Physiotherapy for Hip Pointer


Hip pointer is a condition in which the top portion of your pelvic bone is injured from a blow causing symptoms. The top part of your pelvis is called the iliac crest.

Causes

The most common cause of hip pointer is a direct blow to your iliac crest, which may occur in contact sports such as football, rugby, and contact martial arts. In some cases, the condition occurs when the person slips sideways and hit their iliac crest area in a hard object like a table or stair.

Symptoms

You may experience pain and swelling. Bruising may occur if small blood vessels near or in the skin are damaged. Trunk side-bending may be limited because of pain.

Severe pain or hearing or feeling of cracking at the time of your injury may mean that a break in your bone has occurred. You should go to the emergency room for prompt diagnosis and treatment.

What you can do

Minor cases of hip pointer with mild symptoms can be effectively managed with rest and putting an ice pack over your injury for 20 minutes at a time. Continue applying the pack every 3 to 4 hours during the first 2 to 3 days or until your pain and swelling subsides. When using an ice pack, make sure to wrap the pack with towel.

You can perform gradual strengthening of your core muscles once your symptoms go away. Ask your physiotherapist about appropriate exercises that you can perform.

Physiotherapy for Hip Pointer

The physiotherapy treatments that you receive for your hip pointer will depend on the severity of your injury. You physiotherapist will perform a thorough physical examination and evaluation of your injured body part and other associated structures. He or she will then formulate a comprehensive physiotherapy treatment plan with you involved in decision making.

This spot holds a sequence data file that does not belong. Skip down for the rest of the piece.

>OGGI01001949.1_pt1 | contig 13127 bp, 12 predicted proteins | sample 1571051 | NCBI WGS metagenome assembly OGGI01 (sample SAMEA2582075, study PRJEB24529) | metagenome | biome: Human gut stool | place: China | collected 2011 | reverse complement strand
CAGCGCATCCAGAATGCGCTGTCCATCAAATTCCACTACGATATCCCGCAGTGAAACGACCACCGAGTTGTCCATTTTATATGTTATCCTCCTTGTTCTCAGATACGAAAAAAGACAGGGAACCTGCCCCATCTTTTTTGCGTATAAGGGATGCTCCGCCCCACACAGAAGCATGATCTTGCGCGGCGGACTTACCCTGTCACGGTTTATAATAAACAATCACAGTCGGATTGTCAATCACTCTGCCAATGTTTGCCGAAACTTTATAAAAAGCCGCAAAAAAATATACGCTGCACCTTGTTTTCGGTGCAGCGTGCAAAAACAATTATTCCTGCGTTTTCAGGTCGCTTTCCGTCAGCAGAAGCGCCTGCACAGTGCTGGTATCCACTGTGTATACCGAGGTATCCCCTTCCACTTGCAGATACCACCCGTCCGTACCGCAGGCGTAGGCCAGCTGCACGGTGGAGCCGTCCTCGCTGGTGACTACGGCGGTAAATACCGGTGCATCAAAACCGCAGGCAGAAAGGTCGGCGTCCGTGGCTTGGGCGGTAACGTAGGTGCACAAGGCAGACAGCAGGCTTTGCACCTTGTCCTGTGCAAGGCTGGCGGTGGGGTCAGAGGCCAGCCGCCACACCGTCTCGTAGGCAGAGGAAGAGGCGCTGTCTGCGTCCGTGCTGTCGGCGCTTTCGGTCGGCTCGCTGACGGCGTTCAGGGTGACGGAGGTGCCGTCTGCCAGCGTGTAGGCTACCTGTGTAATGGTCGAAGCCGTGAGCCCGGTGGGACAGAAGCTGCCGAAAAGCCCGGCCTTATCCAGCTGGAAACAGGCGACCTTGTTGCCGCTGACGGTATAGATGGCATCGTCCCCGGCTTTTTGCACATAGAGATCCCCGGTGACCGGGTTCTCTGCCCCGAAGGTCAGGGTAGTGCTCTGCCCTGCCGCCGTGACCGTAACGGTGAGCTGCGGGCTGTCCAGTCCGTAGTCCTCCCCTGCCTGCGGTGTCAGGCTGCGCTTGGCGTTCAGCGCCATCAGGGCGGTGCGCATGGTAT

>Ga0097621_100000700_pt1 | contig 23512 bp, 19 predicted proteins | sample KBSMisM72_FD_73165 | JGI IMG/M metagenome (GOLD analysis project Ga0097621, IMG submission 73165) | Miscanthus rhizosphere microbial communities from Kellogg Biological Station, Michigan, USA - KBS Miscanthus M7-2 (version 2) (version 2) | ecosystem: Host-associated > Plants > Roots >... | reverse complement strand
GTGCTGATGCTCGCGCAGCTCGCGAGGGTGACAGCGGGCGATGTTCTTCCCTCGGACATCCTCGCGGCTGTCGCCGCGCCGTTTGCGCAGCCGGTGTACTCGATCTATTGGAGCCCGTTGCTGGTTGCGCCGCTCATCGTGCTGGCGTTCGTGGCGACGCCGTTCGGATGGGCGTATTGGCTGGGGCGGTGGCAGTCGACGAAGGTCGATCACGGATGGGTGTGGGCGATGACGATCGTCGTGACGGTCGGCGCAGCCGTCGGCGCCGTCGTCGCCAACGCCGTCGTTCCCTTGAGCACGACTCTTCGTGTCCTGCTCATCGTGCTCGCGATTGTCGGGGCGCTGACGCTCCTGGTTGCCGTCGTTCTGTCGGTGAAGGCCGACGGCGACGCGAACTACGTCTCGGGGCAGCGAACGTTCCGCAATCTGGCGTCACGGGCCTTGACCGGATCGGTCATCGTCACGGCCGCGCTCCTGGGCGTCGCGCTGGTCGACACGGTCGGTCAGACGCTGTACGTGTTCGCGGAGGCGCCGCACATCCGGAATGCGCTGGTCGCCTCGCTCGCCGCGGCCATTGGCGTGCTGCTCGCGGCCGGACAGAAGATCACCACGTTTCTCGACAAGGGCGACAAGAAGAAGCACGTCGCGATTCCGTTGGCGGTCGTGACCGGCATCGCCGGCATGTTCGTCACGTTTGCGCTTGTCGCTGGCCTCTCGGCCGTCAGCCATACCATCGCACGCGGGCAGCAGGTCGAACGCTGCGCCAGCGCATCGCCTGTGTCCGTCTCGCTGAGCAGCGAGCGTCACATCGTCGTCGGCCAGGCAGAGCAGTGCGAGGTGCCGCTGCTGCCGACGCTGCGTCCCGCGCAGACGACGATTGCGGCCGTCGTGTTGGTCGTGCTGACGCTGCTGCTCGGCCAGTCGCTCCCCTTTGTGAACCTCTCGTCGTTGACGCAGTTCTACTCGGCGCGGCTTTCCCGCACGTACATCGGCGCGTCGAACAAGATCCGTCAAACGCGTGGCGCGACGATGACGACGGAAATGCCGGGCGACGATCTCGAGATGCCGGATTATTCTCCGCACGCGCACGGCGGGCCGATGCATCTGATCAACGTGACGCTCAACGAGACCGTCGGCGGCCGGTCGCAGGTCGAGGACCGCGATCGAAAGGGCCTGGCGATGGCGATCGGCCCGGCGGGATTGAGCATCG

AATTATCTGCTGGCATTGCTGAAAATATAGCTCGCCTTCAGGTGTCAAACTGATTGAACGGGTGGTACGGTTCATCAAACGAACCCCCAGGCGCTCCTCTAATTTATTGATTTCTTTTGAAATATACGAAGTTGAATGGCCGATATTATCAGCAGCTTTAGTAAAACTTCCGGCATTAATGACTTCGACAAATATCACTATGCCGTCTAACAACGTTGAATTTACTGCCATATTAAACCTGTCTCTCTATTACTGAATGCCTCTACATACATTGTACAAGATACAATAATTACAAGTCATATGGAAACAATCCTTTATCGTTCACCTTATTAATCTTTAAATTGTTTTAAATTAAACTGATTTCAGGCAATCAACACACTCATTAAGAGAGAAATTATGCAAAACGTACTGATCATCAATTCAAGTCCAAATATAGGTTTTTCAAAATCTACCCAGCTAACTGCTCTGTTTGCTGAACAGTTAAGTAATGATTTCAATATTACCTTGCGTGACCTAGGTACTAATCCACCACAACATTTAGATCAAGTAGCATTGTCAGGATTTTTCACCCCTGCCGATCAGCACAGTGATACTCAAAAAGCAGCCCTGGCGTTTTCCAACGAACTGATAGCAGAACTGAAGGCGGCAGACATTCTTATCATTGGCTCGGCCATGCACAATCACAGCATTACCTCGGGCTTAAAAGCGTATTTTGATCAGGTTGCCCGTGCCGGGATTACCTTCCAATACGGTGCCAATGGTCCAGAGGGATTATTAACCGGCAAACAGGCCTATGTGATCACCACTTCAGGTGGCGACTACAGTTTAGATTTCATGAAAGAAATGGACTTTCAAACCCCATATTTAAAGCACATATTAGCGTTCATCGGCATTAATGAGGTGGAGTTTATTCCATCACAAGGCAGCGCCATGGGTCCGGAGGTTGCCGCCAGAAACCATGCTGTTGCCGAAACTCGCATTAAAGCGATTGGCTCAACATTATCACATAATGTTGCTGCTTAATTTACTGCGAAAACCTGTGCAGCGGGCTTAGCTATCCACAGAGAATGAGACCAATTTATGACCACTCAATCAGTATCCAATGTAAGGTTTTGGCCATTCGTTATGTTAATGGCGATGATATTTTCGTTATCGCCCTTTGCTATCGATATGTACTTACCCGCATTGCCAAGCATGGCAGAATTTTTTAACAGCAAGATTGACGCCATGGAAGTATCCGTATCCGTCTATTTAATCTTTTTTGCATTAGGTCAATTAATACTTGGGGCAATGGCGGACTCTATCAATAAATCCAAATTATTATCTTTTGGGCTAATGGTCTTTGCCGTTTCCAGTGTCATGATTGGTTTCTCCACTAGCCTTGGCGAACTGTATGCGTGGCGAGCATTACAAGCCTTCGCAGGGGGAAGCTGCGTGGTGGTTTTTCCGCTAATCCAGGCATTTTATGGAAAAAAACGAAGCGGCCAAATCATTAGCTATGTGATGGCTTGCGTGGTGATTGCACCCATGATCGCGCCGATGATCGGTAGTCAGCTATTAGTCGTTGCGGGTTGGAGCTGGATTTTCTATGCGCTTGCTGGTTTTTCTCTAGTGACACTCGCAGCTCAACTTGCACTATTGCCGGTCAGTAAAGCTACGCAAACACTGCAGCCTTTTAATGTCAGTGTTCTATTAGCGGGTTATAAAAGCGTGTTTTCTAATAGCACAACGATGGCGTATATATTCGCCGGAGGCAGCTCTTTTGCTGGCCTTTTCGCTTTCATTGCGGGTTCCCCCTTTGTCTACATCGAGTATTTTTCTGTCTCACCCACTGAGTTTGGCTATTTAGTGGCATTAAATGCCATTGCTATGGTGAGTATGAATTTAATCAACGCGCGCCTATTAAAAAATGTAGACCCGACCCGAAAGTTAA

Physiotherapy Treatment Options for Hip Pointer

Based on your specific problems and goals, your physiotherapist may provide you with a combination of any of the following
  • Cold therapy (ice pack application)
  • Heat therapy
  • TENS (transcutaneous electrical nerve stimulation)
  • Ultrasound (US)
  • Soft tissue mobilization (massage)
  • Stretching
  • Range of motion (ROM) exercises
  • Core strengthening exercises
  • General Conditioning exercises
  • Patient education
    • About hip pointer
    • Precautions to consider
    • Home treatments for hip pointer (home management)
    • Injury prevention
  • Return to work or sport rehabilitation program

Your physiotherapist may provide you with a list of home exercises that you can safely do at your home. Make sure to carefully follow your therapist’s home instructions.

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